“I think they deserve more than a life in a kennel."

By Meghan Overdeep
April 10, 2019

Roman McConn is only seven years old and he’s already done a lifetime of good. Along with his mom Jennifer, the youngster has helped save well over 1,000 dogs from kill shelters since 2016.

The McConns began volunteering with their local dog rescue after adopting their own dog from a Texas kill shelter in 2015. It was Roman’s job to help his mom make videos to promote adoptable dogs on social media. Clips of him sharing a little bit about each dog’s breed, age, and why they need a home were an instant hit.

When Roman’s dad, who serves in the Navy, was assigned overseas, he and his mom moved from Texas to Washington (her home state) along with 31 adoptable dogs. "I would joke with Texas Rescues about an underground railroad for dogs up to Washington because the world for a dog, generally speaking, was so much better up here in Washington than down there in Texas," explained on Facebook.

It wasn’t long before that joke became a reality, and Project Freedom Ride was born. Roman and Jennifer began fundraising to help the shelter in Texas continue to relocate hundreds of dogs to the Pacific Northwest, where the odds of finding forever homes was much greater.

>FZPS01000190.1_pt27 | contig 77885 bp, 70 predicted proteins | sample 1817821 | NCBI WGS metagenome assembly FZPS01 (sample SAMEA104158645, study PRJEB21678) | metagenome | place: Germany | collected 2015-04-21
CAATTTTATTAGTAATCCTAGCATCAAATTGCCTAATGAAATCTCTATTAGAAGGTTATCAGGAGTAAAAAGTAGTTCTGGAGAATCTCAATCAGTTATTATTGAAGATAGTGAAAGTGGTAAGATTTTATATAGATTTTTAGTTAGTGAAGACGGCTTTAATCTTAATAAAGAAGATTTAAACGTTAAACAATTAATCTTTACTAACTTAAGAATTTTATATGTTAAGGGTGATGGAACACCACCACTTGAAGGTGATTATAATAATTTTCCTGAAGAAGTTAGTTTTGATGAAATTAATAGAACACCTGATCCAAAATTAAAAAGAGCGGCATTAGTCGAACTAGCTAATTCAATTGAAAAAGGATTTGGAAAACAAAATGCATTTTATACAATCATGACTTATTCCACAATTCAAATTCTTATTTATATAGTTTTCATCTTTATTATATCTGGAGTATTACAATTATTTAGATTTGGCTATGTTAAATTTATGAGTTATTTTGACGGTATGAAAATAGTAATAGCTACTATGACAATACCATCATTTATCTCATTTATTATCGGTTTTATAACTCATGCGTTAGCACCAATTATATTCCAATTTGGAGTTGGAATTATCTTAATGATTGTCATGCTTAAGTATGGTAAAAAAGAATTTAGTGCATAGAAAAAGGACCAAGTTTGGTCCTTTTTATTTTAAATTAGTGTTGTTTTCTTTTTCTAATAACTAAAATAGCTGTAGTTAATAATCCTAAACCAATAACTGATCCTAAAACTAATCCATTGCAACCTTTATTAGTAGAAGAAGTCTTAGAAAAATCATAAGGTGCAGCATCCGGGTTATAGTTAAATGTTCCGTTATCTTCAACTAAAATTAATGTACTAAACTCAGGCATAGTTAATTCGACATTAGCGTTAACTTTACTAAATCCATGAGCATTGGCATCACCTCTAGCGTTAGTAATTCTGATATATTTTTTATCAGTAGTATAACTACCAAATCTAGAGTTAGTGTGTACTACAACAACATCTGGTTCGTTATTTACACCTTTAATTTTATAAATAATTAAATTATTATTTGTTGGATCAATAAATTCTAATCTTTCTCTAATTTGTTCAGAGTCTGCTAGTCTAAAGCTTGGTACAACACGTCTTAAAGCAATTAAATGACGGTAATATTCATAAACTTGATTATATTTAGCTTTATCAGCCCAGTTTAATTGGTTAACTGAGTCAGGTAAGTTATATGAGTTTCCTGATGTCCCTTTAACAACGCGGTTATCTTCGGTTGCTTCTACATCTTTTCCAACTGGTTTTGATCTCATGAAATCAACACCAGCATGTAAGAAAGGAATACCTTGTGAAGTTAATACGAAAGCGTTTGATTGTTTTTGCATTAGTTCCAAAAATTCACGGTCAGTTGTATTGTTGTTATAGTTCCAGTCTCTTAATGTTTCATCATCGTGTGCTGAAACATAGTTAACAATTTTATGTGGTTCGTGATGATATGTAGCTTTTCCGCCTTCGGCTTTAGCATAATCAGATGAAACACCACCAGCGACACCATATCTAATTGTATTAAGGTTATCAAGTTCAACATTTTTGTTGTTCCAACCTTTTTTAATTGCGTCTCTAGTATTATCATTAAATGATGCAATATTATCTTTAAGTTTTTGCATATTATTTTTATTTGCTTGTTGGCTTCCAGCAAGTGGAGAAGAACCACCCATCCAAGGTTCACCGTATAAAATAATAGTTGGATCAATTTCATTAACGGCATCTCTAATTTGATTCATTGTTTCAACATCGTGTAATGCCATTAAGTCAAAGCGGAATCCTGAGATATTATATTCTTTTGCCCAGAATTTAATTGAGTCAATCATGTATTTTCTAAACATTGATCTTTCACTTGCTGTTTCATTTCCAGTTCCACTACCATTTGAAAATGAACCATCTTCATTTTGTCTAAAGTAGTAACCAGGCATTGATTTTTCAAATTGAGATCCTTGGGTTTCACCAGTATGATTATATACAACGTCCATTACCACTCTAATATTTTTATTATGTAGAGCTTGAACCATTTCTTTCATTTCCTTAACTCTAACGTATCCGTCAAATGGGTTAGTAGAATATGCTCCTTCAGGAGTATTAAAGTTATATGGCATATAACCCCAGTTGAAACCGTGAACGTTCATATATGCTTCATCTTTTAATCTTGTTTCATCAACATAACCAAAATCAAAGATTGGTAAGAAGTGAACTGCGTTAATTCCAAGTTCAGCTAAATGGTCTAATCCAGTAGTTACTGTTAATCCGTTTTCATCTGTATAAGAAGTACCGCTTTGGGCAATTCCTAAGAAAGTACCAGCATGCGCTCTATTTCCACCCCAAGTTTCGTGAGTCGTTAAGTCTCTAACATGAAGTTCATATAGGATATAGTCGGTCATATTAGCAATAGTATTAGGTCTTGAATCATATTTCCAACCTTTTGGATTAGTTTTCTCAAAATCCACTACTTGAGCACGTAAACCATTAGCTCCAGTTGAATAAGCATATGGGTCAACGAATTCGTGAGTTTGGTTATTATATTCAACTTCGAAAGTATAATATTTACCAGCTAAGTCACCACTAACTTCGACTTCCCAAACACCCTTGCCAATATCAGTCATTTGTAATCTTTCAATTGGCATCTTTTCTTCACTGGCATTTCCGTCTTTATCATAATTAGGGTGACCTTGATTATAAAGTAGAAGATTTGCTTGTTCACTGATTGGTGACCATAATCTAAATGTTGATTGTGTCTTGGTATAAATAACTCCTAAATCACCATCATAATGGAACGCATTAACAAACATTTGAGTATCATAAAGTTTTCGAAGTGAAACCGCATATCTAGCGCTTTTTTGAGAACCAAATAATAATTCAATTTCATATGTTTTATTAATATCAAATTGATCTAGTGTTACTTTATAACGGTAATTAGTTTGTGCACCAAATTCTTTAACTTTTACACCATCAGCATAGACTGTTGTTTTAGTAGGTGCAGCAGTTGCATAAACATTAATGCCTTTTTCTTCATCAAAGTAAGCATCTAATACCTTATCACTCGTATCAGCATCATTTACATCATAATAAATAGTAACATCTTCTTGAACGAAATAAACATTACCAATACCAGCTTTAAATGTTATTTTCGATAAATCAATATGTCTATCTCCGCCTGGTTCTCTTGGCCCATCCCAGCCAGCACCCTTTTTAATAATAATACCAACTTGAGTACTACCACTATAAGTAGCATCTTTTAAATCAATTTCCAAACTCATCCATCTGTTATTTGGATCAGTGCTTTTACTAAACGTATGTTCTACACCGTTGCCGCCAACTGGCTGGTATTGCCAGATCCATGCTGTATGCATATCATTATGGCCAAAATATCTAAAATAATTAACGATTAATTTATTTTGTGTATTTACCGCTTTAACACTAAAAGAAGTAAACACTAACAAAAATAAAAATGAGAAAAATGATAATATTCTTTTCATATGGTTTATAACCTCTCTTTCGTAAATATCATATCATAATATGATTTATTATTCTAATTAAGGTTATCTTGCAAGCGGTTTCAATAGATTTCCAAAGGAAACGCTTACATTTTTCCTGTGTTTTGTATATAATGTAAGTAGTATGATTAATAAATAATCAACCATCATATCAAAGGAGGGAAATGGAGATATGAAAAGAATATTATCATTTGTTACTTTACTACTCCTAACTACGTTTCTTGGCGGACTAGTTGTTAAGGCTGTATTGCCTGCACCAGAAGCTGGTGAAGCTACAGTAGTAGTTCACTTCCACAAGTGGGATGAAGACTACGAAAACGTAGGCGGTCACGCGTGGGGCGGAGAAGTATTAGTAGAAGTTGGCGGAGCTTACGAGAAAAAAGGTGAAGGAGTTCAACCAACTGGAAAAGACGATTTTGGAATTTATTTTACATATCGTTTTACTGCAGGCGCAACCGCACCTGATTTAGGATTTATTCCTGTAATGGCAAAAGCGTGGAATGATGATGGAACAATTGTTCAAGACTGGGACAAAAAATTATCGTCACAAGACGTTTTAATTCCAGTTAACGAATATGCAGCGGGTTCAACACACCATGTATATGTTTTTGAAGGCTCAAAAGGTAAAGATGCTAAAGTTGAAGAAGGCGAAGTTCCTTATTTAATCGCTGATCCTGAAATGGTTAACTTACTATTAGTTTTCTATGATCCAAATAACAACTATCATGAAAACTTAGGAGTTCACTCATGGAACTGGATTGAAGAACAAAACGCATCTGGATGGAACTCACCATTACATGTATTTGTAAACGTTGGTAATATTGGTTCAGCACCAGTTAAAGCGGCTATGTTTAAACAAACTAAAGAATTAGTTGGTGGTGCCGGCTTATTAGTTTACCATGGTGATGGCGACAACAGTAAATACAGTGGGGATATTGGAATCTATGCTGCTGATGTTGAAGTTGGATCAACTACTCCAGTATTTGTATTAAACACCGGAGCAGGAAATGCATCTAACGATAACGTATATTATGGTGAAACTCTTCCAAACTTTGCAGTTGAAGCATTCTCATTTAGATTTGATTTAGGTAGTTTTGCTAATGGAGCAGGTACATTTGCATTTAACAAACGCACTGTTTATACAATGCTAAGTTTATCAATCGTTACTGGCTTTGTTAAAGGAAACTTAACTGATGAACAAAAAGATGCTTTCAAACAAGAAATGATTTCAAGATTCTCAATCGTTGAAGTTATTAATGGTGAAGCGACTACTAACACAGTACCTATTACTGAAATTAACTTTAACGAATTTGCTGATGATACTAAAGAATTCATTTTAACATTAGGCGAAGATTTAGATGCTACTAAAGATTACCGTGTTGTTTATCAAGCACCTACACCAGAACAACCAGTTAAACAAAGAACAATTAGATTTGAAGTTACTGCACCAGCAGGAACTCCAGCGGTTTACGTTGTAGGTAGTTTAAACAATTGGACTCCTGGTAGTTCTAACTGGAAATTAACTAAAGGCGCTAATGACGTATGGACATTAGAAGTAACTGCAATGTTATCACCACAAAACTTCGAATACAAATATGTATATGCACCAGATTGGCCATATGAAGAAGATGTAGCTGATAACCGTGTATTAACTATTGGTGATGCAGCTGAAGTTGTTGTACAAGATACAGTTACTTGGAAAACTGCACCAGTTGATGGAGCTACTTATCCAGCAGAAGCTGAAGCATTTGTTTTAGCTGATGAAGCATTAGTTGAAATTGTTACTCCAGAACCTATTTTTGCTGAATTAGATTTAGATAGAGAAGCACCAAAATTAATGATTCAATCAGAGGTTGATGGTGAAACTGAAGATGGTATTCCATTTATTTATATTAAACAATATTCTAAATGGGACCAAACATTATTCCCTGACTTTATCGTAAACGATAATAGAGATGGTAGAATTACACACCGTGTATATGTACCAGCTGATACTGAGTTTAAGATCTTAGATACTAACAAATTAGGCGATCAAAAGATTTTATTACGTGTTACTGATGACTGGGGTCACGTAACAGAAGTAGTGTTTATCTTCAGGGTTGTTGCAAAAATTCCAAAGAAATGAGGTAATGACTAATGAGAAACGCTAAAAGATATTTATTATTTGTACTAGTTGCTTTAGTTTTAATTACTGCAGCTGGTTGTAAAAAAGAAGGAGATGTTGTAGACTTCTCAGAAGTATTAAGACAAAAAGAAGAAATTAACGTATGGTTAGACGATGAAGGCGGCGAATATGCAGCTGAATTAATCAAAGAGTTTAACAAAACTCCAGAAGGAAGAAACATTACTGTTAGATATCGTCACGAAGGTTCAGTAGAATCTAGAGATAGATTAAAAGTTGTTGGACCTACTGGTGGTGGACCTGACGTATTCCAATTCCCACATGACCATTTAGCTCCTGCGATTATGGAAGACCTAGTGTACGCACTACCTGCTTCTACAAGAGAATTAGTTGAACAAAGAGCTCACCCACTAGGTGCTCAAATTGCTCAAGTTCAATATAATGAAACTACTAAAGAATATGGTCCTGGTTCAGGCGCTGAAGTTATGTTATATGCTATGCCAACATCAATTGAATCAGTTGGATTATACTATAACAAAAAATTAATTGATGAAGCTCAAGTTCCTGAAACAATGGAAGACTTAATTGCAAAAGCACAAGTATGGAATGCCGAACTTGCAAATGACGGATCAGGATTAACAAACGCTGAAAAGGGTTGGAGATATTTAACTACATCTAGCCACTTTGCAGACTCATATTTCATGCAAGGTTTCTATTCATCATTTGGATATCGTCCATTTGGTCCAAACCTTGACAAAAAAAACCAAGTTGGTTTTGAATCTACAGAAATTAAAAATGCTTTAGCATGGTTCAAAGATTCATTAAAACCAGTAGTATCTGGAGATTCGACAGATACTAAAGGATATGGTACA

Today, they work with a number of high-kill shelters throughout Texas and Georgia to help settle their dogs—and the occasional cat—in the Pacific Northwest. Since Project Freedom Ride started in December 2016, the McConn family and their partners has helped save more than 1,400 dogs.  

Roman, who’s been called a “born dog whisperer” helps do everything from making marketing videos for the dogs to reaching out to families interested in adopting them.

"He's the life blood of Project Freedom Ride," his mother told ABC News in January.

Once Project Freedom Ride matches the dogs with new owners or Humane Societies in the Pacific Northwest, they hire transport companies to get the lucky pups across the country. The entire process costs about $11,000 per transport—money collected through donations.

“I think they deserve more than a life in a kennel," Roman told ABC News.

Keep up the good work, Roman!